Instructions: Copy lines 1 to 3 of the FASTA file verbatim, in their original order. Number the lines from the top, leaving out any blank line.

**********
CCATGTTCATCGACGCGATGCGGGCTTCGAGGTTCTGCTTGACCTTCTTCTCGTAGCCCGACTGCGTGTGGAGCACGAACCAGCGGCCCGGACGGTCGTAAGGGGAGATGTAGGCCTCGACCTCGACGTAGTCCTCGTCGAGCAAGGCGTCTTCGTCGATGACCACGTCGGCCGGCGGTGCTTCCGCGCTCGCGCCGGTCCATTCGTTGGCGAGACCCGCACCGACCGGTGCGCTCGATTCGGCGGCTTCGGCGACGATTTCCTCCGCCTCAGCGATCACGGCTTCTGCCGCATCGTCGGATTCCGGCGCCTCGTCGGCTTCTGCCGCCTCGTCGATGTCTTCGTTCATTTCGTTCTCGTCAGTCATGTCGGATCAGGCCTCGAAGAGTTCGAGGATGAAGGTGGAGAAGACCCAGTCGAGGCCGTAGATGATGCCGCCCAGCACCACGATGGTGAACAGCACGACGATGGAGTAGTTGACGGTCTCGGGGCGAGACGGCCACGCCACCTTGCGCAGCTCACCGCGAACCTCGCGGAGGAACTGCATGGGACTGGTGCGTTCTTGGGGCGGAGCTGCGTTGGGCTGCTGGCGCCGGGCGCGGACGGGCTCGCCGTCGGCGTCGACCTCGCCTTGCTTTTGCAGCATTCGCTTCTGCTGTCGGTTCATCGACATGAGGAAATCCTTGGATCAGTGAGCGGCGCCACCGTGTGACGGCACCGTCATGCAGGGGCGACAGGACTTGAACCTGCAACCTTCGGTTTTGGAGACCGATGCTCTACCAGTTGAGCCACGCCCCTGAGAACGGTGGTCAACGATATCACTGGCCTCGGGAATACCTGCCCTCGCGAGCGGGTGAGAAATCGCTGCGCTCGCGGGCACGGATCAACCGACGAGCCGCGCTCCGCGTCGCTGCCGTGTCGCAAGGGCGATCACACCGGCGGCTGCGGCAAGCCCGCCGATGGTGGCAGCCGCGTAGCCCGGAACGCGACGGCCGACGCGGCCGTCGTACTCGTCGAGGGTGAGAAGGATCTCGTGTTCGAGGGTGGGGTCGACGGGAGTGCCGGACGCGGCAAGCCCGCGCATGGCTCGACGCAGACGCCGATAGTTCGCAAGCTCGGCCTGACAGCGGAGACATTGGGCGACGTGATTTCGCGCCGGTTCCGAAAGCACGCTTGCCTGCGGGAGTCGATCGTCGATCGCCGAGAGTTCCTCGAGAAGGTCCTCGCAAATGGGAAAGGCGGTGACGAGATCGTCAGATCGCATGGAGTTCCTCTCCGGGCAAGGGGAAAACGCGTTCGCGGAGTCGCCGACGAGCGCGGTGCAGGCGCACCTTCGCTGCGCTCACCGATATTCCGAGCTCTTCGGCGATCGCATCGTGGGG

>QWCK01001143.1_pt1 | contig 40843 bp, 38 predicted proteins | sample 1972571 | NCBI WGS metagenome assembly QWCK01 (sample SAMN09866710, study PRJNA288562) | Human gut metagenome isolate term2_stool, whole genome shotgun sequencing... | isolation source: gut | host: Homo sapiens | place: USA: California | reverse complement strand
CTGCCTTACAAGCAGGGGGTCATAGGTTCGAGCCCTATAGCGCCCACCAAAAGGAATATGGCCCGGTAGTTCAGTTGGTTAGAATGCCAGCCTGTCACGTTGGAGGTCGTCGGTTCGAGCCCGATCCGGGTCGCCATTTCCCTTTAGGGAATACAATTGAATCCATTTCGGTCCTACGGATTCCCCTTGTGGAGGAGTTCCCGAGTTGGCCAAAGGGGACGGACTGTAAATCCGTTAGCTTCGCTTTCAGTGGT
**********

CCATGTTCATCGACGCGATGCGGGCTTCGAGGTTCTGCTTGACCTTCTTCTCGTAGCCCGACTGCGTGTGGAGCACGAACCAGCGGCCCGGACGGTCGTAAGGGGAGATGTAGGCCTCGACCTCGACGTAGTCCTCGTCGAGCAAGGCGTCTTCGTCGATGACCACGTCGGCCGGCGGTGCTTCCGCGCTCGCGCCGGTCCATTCGTTGGCGAGACCCGCACCGACCGGTGCGCTCGATTCGGCGGCTTCGGCGACGATTTCCTCCGCCTCAGCGATCACGGCTTCTGCCGCATCGTCGGATTCCGGCGCCTCGTCGGCTTCTGCCGCCTCGTCGATGTCTTCGTTCATTTCGTTCTCGTCAGTCATGTCGGATCAGGCCTCGAAGAGTTCGAGGATGAAGGTGGAGAAGACCCAGTCGAGGCCGTAGATGATGCCGCCCAGCACCACGATGGTGAACAGCACGACGATGGAGTAGTTGACGGTCTCGGGGCGAGACGGCCACGCCACCTTGCGCAGCTCACCGCGAACCTCGCGGAGGAACTGCATGGGACTGGTGCGTTCTTGGGGCGGAGCTGCGTTGGGCTGCTGGCGCCGGGCGCGGACGGGCTCGCCGTCGGCGTCGACCTCGCCTTGCTTTTGCAGCATTCGCTTCTGCTGTCGGTTCATCGACATGAGGAAATCCTTGGATCAGTGAGCGGCGCCACCGTGTGACGGCACCGTCATGCAGGGGCGACAGGACTTGAACCTGCAACCTTCGGTTTTGGAGACCGATGCTCTACCAGTTGAGCCACGCCCCTGAGAACGGTGGTCAACGATATCACTGGCCTCGGGAATACCTGCCCTCGCGAGCGGGTGAGAAATCGCTGCGCTCGCGGGCACGGATCAACCGACGAGCCGCGCTCCGCGTCGCTGCCGTGTCGCAAGGGCGATCACACCGGCGGCTGCGGCAAGCCCGCCGATGGTGGCAGCCGCGTAGCCCGGAACGCGACGGCCGACGCGGCCGTCGTACTCGTCGAGGGTGAGAAGGATCTCGTGTTCGAGGGTGGGGTCGACGGGAGTGCCGGACGCGGCAAGCCCGCGCATGGCTCGACGCAGACGCCGATAGTTCGCAAGCTCGGCCTGACAGCGGAGACATTGGGCGACGTGATTTCGCGCCGGTTCCGAAAGCACGCTTGCCTGCGGGAGTCGATCGTCGATCGCCGAGAGTTCCTCGAGAAGGTCCTCGCAAATGGGAAAGGCGGTGACGAGATCGTCAGATCGCATGGAGTTCCTCTCCGGGCAAGGGGAAAACGCGTTCGCGGAGTCGCCGACGAGCGCGGTGCAGGCGCACCTTCGCTGCGCTCACCGATATTCCGAGCTCTTCGGCGATCGCATCGTGGGG

>QWCK01001143.1_pt1 | contig 40843 bp, 38 predicted proteins | sample 1972571 | NCBI WGS metagenome assembly QWCK01 (sample SAMN09866710, study PRJNA288562) | Human gut metagenome isolate term2_stool, whole genome shotgun sequencing... | isolation source: gut | host: Homo sapiens | place: USA: California | reverse complement strand
CTGCCTTACAAGCAGGGGGTCATAGGTTCGAGCCCTATAGCGCCCACCAAAAGGAATATGGCCCGGTAGTTCAGTTGGTTAGAATGCCAGCCTGTCACGTTGGAGGTCGTCGGTTCGAGCCCGATCCGGGTCGCCATTTCCCTTTAGGGAATACAATTGAATCCATTTCGGTCCTACGGATTCCCCTTGTGGAGGAGTTCCCGAGTTGGCCAAAGGGGACGGACTGTAAATCCGTTAGCTTCGCTTTCAGTGGT